Two men who served long sentences before their convictions were overturned have lost High Court actions in their fight for compensation.
Sam Hallam, from London, served more than seven years for murder, while Victor Nealon, from Worcestershire, served 17 years for attempted rape.
Both men were set free after appeal judges ruled that fresh evidence made their convictions unsafe.
But judges, sitting in London, dismissed their compensation cases.
Victor Nealon's lawyer said the judgment was "wrong legally and morally", while lawyers for both men confirmed they would appeal.
Paul May, chair of the Sam Hallam Defence Campaign, said: "This is a sad day for justice and the presumption of innocence.
"The callous refusal of the Ministry of Justice to compensate this innocent man is truly shameful."
The pair asked two judges to rule that UK law is incompatible with the European Convention on Human Rights because it wrongly restricts compensation in miscarriage of justice cases.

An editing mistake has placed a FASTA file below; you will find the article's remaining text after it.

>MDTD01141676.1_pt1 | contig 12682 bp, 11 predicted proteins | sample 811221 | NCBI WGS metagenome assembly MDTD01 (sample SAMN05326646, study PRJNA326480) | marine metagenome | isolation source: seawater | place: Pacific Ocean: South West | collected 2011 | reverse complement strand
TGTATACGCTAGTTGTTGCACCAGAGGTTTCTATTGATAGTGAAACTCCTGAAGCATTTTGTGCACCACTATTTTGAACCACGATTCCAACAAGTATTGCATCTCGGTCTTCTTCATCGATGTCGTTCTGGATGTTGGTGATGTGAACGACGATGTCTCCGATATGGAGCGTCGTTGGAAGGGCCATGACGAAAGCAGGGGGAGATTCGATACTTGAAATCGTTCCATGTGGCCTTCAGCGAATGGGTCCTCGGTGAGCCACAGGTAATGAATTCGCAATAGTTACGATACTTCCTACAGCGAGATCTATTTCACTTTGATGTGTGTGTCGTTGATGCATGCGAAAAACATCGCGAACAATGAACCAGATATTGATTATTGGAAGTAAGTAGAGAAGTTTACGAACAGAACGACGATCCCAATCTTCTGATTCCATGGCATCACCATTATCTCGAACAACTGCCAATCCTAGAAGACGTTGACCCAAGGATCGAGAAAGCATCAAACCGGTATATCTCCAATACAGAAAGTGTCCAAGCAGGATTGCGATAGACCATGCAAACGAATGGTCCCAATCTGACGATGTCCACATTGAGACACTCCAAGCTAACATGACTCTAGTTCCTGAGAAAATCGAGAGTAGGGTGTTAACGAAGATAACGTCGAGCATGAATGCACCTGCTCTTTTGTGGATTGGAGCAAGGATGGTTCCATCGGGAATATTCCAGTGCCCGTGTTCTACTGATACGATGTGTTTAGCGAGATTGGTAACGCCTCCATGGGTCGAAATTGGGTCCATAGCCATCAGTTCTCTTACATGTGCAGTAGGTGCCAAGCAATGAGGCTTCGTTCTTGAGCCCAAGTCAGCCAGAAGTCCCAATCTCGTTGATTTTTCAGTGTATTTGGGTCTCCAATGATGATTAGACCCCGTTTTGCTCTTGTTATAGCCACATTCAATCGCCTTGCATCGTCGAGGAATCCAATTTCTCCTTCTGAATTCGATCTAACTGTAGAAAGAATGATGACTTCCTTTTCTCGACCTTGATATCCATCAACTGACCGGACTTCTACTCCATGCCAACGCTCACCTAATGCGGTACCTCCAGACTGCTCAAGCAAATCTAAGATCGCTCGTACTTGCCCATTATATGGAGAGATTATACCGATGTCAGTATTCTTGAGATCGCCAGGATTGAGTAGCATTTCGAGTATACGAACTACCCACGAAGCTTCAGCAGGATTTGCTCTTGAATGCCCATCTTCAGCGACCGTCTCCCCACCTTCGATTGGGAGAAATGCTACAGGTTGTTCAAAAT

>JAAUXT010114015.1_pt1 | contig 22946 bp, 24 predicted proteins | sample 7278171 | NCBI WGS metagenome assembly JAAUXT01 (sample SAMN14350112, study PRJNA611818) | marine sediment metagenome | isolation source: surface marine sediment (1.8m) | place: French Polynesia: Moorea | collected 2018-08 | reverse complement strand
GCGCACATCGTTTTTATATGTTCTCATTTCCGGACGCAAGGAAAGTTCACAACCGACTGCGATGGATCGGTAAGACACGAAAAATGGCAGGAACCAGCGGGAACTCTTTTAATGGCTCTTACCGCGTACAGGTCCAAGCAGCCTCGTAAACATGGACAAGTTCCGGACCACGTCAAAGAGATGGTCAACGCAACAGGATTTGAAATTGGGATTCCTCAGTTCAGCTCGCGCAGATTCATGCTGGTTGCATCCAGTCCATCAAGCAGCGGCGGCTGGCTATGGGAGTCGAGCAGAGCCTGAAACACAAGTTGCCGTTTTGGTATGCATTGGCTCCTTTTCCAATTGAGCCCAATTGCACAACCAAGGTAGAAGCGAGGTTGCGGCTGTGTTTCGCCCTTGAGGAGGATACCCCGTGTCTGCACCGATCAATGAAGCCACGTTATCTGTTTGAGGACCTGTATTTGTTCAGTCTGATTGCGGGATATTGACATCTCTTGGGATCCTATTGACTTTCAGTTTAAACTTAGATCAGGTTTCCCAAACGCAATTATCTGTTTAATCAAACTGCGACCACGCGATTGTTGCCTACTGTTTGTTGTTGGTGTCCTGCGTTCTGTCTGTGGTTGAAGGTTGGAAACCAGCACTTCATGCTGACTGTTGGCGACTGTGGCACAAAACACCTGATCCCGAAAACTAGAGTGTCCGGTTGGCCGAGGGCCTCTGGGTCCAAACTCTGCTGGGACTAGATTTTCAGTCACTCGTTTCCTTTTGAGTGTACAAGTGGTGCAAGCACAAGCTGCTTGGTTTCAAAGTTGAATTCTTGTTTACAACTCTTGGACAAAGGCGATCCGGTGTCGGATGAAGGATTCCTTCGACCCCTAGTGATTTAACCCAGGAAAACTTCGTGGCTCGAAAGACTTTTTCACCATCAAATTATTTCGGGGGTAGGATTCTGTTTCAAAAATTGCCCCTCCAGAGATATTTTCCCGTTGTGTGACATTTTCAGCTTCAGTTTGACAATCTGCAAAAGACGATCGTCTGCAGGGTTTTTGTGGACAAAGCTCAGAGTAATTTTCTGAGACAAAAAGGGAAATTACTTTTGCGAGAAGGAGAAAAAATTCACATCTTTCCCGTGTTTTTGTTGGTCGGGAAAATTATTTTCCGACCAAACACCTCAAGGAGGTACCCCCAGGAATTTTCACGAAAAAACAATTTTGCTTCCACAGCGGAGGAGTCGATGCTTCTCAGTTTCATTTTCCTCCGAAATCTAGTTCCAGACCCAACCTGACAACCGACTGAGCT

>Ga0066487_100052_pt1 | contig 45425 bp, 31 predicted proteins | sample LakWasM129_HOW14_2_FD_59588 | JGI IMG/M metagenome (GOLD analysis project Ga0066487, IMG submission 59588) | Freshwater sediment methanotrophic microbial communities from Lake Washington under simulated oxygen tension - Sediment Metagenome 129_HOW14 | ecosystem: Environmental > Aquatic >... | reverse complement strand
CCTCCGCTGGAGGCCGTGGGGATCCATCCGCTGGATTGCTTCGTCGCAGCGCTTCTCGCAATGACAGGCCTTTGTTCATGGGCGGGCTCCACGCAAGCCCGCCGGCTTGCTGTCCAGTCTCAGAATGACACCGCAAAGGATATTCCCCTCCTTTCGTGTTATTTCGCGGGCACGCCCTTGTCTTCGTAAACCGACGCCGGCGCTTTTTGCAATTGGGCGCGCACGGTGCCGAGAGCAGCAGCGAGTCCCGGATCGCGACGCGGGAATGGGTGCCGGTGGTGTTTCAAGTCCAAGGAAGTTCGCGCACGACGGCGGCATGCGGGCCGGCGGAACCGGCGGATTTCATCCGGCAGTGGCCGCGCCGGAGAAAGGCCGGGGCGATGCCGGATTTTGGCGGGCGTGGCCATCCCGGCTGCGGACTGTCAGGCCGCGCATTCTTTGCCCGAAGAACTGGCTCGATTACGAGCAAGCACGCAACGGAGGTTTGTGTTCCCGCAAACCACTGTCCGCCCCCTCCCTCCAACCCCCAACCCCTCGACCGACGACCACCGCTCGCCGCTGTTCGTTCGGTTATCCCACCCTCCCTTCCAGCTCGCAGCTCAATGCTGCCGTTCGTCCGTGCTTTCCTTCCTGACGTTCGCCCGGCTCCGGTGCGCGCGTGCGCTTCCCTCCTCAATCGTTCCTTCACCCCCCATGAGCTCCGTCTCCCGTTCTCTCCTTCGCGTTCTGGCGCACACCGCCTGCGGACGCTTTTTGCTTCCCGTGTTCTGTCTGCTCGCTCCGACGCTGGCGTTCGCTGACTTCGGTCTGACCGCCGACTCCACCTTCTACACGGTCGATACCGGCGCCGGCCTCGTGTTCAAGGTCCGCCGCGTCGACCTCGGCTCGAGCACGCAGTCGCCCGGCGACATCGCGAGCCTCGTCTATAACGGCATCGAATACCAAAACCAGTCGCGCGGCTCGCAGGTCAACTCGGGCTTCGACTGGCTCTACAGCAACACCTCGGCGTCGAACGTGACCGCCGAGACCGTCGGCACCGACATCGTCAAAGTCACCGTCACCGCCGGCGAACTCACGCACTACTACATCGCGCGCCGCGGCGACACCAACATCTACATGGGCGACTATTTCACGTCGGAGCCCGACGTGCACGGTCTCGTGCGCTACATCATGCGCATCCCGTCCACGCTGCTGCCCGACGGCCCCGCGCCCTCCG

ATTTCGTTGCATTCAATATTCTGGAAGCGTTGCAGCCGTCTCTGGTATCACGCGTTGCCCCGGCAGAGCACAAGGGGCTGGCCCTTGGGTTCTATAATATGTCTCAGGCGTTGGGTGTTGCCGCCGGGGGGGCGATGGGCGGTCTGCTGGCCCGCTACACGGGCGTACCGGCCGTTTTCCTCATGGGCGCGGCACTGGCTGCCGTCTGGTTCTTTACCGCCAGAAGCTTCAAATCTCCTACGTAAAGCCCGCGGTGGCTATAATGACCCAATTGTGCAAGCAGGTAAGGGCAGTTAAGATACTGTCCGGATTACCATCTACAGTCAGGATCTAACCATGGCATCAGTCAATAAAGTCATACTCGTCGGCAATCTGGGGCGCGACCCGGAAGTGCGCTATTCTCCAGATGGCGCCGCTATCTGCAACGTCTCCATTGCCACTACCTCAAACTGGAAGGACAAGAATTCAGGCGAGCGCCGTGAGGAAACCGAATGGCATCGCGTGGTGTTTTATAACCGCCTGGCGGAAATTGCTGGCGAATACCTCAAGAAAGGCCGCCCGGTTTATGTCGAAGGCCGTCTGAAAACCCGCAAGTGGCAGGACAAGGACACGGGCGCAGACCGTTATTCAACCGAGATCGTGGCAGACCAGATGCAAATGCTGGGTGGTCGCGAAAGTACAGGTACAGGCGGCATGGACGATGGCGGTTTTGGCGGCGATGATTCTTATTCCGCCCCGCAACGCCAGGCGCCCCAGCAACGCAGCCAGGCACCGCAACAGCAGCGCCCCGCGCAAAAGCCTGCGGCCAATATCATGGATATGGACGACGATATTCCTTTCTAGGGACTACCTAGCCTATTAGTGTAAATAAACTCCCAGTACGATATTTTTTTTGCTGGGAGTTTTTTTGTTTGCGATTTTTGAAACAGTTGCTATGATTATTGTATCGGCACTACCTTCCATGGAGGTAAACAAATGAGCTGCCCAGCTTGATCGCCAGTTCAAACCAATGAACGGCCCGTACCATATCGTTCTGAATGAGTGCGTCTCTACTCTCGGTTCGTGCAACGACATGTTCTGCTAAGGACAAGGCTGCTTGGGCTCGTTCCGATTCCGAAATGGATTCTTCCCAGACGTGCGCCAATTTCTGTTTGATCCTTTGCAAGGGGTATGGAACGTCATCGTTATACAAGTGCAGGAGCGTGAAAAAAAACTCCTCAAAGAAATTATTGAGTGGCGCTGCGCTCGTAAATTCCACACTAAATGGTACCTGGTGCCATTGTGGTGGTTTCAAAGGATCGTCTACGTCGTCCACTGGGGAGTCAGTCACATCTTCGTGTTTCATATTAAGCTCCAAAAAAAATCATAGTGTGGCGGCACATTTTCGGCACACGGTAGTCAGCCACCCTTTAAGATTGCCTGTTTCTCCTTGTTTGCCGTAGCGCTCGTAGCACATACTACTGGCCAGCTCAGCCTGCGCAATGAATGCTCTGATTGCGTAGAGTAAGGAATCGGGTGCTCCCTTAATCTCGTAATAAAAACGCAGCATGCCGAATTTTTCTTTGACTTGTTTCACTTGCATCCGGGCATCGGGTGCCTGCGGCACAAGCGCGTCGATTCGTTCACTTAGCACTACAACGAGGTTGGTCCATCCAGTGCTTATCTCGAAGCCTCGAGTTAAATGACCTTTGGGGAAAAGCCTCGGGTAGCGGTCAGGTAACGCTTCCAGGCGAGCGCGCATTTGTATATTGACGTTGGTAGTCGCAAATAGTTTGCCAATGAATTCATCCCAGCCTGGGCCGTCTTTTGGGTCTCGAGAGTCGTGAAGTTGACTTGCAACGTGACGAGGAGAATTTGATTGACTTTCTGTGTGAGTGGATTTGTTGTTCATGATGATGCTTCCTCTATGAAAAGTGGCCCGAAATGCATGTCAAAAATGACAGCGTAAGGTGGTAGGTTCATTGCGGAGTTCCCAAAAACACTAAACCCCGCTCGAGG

Their judicial review challenges were the first to be brought against the coalition government's decision in 2014 to narrow eligibility for an award.
A person who has been wrongfully convicted can now only get a payout if it is proved "beyond reasonable doubt" they had not committed the offence.
Sam Hallam was jailed in 2005 for life with a minimum term of 12 years in connection with the murder of Essayas Kassahun in 2004.
But in May 2012, appeal judges decided the conviction was unsafe.
They ruled that new evidence, in the form of timed and dated mobile phone photographs, dramatically undermined accusations that Mr Hallam had deliberately concocted a false alibi.
But the Ministry of Justice (MoJ) rejected his application for compensation for miscarriage of justice in August 2014 on the grounds that the phone evidence had been partly, if not wholly, attributable to Mr Hallam himself.
The MoJ said the new evidence did not show "beyond reasonable doubt that Mr Hallam did not commit the offence".
Victor Nealon served 17 years of a life sentence for the attempted rape of a woman in Redditch in 1996.
His conviction was quashed in 2013 after a DNA test pointed to "an unknown male" - not Nealon - as being the likely assailant.
But in June 2014, the Ministry of Justice rejected his application on the grounds that the DNA analysis "did not show beyond reasonable doubt that the claimant did not commit the offence".
Lord Justice Burnett and Mrs Justice Thirlwall dismissed their compensation cases.